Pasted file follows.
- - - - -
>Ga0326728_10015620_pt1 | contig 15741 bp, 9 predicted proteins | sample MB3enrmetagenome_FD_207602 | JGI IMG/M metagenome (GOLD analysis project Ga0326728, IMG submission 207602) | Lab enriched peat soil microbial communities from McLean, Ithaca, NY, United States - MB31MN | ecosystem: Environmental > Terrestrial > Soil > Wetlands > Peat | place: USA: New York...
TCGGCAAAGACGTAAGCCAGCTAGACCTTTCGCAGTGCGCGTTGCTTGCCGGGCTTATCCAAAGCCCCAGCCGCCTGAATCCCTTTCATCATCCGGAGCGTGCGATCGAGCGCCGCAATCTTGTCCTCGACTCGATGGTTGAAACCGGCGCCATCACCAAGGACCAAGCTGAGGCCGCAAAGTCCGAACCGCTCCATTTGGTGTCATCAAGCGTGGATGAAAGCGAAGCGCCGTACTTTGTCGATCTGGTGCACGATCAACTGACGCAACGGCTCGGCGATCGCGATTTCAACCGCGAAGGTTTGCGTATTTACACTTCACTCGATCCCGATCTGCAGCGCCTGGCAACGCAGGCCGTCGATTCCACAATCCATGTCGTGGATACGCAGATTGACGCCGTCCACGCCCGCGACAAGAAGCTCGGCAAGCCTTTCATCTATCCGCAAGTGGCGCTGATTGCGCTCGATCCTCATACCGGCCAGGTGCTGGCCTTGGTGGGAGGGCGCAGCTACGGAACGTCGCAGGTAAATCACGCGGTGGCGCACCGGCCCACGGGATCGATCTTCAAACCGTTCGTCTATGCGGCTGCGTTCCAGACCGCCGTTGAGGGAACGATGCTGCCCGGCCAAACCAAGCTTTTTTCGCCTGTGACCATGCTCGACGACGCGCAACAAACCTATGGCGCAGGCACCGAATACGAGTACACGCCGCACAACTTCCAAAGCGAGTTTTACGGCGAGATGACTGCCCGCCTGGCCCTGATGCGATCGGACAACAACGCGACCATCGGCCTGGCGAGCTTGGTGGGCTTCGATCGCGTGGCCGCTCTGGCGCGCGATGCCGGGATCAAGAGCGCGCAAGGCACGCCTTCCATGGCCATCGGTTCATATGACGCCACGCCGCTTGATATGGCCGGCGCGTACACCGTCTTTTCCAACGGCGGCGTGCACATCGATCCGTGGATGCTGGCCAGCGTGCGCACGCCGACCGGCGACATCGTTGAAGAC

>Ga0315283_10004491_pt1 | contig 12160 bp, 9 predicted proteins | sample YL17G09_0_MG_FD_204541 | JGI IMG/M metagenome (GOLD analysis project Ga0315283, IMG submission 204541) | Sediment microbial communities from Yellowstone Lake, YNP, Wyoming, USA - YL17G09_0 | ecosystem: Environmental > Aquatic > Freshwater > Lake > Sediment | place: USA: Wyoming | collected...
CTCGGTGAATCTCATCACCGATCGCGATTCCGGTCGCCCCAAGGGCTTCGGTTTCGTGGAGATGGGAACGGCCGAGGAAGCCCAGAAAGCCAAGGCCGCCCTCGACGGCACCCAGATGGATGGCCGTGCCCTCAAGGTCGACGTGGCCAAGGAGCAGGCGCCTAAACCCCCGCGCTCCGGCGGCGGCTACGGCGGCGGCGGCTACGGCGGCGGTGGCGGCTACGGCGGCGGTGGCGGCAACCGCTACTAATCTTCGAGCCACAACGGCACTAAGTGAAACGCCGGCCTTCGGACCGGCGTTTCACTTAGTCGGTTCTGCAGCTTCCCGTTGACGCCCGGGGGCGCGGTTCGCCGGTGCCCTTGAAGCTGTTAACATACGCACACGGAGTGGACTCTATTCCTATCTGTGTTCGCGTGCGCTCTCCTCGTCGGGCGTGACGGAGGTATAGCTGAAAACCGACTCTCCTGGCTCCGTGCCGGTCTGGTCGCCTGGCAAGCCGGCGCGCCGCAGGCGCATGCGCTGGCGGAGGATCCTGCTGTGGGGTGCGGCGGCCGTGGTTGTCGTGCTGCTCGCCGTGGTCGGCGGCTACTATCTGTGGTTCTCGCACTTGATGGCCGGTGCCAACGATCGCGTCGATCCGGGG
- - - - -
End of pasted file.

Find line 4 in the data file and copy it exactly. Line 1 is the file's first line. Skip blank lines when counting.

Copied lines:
CTCGGTGAATCTCATCACCGATCGCGATTCCGGTCGCCCCAAGGGCTTCGGTTTCGTGGAGATGGGAACGGCCGAGGAAGCCCAGAAAGCCAAGGCCGCCCTCGACGGCACCCAGATGGATGGCCGTGCCCTCAAGGTCGACGTGGCCAAGGAGCAGGCGCCTAAACCCCCGCGCTCCGGCGGCGGCTACGGCGGCGGCGGCTACGGCGGCGGTGGCGGCTACGGCGGCGGTGGCGGCAACCGCTACTAATCTTCGAGCCACAACGGCACTAAGTGAAACGCCGGCCTTCGGACCGGCGTTTCACTTAGTCGGTTCTGCAGCTTCCCGTTGACGCCCGGGGGCGCGGTTCGCCGGTGCCCTTGAAGCTGTTAACATACGCACACGGAGTGGACTCTATTCCTATCTGTGTTCGCGTGCGCTCTCCTCGTCGGGCGTGACGGAGGTATAGCTGAAAACCGACTCTCCTGGCTCCGTGCCGGTCTGGTCGCCTGGCAAGCCGGCGCGCCGCAGGCGCATGCGCTGGCGGAGGATCCTGCTGTGGGGTGCGGCGGCCGTGGTTGTCGTGCTGCTCGCCGTGGTCGGCGGCTACTATCTGTGGTTCTCGCACTTGATGGCCGGTGCCAACGATCGCGTCGATCCGGGG